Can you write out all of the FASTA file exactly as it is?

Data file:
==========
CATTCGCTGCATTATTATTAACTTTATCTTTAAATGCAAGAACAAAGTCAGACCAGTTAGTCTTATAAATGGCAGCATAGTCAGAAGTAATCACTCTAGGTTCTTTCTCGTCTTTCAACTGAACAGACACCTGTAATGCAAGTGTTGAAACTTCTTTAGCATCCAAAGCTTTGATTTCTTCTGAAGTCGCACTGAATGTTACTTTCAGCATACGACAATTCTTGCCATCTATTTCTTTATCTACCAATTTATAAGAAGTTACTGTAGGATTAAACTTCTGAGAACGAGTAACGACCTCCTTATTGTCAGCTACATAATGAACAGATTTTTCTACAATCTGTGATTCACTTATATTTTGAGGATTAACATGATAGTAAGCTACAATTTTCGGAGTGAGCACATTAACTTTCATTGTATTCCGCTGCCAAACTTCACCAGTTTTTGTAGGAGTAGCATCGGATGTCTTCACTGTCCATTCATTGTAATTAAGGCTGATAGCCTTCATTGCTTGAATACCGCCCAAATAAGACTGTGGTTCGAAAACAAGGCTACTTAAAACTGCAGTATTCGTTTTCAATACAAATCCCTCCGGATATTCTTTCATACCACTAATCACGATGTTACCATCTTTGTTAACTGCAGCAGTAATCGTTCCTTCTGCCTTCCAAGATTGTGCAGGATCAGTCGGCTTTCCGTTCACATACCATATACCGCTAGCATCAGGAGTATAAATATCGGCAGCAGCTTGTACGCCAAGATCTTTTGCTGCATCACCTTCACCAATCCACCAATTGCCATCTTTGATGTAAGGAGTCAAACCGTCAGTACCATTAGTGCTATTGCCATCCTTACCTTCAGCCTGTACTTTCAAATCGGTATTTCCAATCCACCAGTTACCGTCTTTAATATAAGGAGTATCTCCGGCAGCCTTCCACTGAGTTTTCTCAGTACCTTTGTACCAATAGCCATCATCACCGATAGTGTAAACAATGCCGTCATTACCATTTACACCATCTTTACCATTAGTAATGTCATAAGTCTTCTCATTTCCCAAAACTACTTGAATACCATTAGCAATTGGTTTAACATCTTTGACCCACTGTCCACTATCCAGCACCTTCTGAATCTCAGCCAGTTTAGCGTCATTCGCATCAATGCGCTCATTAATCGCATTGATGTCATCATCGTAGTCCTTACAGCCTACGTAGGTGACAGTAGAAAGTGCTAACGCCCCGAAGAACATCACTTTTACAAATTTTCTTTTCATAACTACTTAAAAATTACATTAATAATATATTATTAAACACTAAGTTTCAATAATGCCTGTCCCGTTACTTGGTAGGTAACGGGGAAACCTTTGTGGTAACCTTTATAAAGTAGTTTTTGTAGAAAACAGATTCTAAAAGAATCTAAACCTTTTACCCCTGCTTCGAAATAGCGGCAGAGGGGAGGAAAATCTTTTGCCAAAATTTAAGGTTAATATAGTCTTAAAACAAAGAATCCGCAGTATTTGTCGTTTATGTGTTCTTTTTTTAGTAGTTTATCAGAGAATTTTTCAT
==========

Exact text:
CATTCGCTGCATTATTATTAACTTTATCTTTAAATGCAAGAACAAAGTCAGACCAGTTAGTCTTATAAATGGCAGCATAGTCAGAAGTAATCACTCTAGGTTCTTTCTCGTCTTTCAACTGAACAGACACCTGTAATGCAAGTGTTGAAACTTCTTTAGCATCCAAAGCTTTGATTTCTTCTGAAGTCGCACTGAATGTTACTTTCAGCATACGACAATTCTTGCCATCTATTTCTTTATCTACCAATTTATAAGAAGTTACTGTAGGATTAAACTTCTGAGAACGAGTAACGACCTCCTTATTGTCAGCTACATAATGAACAGATTTTTCTACAATCTGTGATTCACTTATATTTTGAGGATTAACATGATAGTAAGCTACAATTTTCGGAGTGAGCACATTAACTTTCATTGTATTCCGCTGCCAAACTTCACCAGTTTTTGTAGGAGTAGCATCGGATGTCTTCACTGTCCATTCATTGTAATTAAGGCTGATAGCCTTCATTGCTTGAATACCGCCCAAATAAGACTGTGGTTCGAAAACAAGGCTACTTAAAACTGCAGTATTCGTTTTCAATACAAATCCCTCCGGATATTCTTTCATACCACTAATCACGATGTTACCATCTTTGTTAACTGCAGCAGTAATCGTTCCTTCTGCCTTCCAAGATTGTGCAGGATCAGTCGGCTTTCCGTTCACATACCATATACCGCTAGCATCAGGAGTATAAATATCGGCAGCAGCTTGTACGCCAAGATCTTTTGCTGCATCACCTTCACCAATCCACCAATTGCCATCTTTGATGTAAGGAGTCAAACCGTCAGTACCATTAGTGCTATTGCCATCCTTACCTTCAGCCTGTACTTTCAAATCGGTATTTCCAATCCACCAGTTACCGTCTTTAATATAAGGAGTATCTCCGGCAGCCTTCCACTGAGTTTTCTCAGTACCTTTGTACCAATAGCCATCATCACCGATAGTGTAAACAATGCCGTCATTACCATTTACACCATCTTTACCATTAGTAATGTCATAAGTCTTCTCATTTCCCAAAACTACTTGAATACCATTAGCAATTGGTTTAACATCTTTGACCCACTGTCCACTATCCAGCACCTTCTGAATCTCAGCCAGTTTAGCGTCATTCGCATCAATGCGCTCATTAATCGCATTGATGTCATCATCGTAGTCCTTACAGCCTACGTAGGTGACAGTAGAAAGTGCTAACGCCCCGAAGAACATCACTTTTACAAATTTTCTTTTCATAACTACTTAAAAATTACATTAATAATATATTATTAAACACTAAGTTTCAATAATGCCTGTCCCGTTACTTGGTAGGTAACGGGGAAACCTTTGTGGTAACCTTTATAAAGTAGTTTTTGTAGAAAACAGATTCTAAAAGAATCTAAACCTTTTACCCCTGCTTCGAAATAGCGGCAGAGGGGAGGAAAATCTTTTGCCAAAATTTAAGGTTAATATAGTCTTAAAACAAAGAATCCGCAGTATTTGTCGTTTATGTGTTCTTTTTTTAGTAGTTTATCAGAGAATTTTTCAT